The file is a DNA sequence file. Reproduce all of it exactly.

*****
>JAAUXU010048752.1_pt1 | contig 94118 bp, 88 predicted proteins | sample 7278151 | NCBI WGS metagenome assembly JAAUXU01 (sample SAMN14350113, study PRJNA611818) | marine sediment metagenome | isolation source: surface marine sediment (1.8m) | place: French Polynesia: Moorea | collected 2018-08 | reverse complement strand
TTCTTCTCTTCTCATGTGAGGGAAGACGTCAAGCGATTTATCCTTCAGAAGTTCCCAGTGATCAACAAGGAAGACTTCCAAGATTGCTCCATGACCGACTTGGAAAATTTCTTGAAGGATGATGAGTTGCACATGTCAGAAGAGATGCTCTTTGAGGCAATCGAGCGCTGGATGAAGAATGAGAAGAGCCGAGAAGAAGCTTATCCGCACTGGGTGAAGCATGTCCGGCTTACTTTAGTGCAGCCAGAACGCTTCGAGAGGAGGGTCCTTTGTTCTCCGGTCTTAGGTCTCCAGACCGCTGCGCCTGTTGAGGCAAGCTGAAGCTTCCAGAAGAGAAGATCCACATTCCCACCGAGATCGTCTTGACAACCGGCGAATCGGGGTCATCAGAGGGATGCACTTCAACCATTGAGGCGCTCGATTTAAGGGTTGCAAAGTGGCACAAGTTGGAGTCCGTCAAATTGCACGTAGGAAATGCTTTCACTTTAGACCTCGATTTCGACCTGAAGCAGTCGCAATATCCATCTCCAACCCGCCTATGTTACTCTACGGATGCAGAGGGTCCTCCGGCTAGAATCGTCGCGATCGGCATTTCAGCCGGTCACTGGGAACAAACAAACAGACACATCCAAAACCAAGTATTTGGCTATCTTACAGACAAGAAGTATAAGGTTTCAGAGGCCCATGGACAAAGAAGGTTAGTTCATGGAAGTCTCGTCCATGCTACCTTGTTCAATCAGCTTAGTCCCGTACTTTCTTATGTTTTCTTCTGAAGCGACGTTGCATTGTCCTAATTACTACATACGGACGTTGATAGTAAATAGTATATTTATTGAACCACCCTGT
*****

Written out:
>JAAUXU010048752.1_pt1 | contig 94118 bp, 88 predicted proteins | sample 7278151 | NCBI WGS metagenome assembly JAAUXU01 (sample SAMN14350113, study PRJNA611818) | marine sediment metagenome | isolation source: surface marine sediment (1.8m) | place: French Polynesia: Moorea | collected 2018-08 | reverse complement strand
TTCTTCTCTTCTCATGTGAGGGAAGACGTCAAGCGATTTATCCTTCAGAAGTTCCCAGTGATCAACAAGGAAGACTTCCAAGATTGCTCCATGACCGACTTGGAAAATTTCTTGAAGGATGATGAGTTGCACATGTCAGAAGAGATGCTCTTTGAGGCAATCGAGCGCTGGATGAAGAATGAGAAGAGCCGAGAAGAAGCTTATCCGCACTGGGTGAAGCATGTCCGGCTTACTTTAGTGCAGCCAGAACGCTTCGAGAGGAGGGTCCTTTGTTCTCCGGTCTTAGGTCTCCAGACCGCTGCGCCTGTTGAGGCAAGCTGAAGCTTCCAGAAGAGAAGATCCACATTCCCACCGAGATCGTCTTGACAACCGGCGAATCGGGGTCATCAGAGGGATGCACTTCAACCATTGAGGCGCTCGATTTAAGGGTTGCAAAGTGGCACAAGTTGGAGTCCGTCAAATTGCACGTAGGAAATGCTTTCACTTTAGACCTCGATTTCGACCTGAAGCAGTCGCAATATCCATCTCCAACCCGCCTATGTTACTCTACGGATGCAGAGGGTCCTCCGGCTAGAATCGTCGCGATCGGCATTTCAGCCGGTCACTGGGAACAAACAAACAGACACATCCAAAACCAAGTATTTGGCTATCTTACAGACAAGAAGTATAAGGTTTCAGAGGCCCATGGACAAAGAAGGTTAGTTCATGGAAGTCTCGTCCATGCTACCTTGTTCAATCAGCTTAGTCCCGTACTTTCTTATGTTTTCTTCTGAAGCGACGTTGCATTGTCCTAATTACTACATACGGACGTTGATAGTAAATAGTATATTTATTGAACCACCCTGT